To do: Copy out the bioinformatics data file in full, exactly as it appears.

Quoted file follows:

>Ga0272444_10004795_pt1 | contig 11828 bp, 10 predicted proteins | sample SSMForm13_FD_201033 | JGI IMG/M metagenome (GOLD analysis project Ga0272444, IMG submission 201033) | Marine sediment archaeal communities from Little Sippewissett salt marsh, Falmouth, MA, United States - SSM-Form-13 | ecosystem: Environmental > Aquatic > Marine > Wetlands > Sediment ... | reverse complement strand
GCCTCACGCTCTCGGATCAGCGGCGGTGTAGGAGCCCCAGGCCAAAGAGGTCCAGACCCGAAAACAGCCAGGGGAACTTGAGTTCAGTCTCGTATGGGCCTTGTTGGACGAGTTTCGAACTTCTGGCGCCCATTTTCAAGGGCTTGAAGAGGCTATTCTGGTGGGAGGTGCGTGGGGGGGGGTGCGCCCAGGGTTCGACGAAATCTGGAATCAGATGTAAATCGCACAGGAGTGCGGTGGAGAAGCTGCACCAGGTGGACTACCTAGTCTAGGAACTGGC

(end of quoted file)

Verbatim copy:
>Ga0272444_10004795_pt1 | contig 11828 bp, 10 predicted proteins | sample SSMForm13_FD_201033 | JGI IMG/M metagenome (GOLD analysis project Ga0272444, IMG submission 201033) | Marine sediment archaeal communities from Little Sippewissett salt marsh, Falmouth, MA, United States - SSM-Form-13 | ecosystem: Environmental > Aquatic > Marine > Wetlands > Sediment ... | reverse complement strand
GCCTCACGCTCTCGGATCAGCGGCGGTGTAGGAGCCCCAGGCCAAAGAGGTCCAGACCCGAAAACAGCCAGGGGAACTTGAGTTCAGTCTCGTATGGGCCTTGTTGGACGAGTTTCGAACTTCTGGCGCCCATTTTCAAGGGCTTGAAGAGGCTATTCTGGTGGGAGGTGCGTGGGGGGGGGTGCGCCCAGGGTTCGACGAAATCTGGAATCAGATGTAAATCGCACAGGAGTGCGGTGGAGAAGCTGCACCAGGTGGACTACCTAGTCTAGGAACTGGC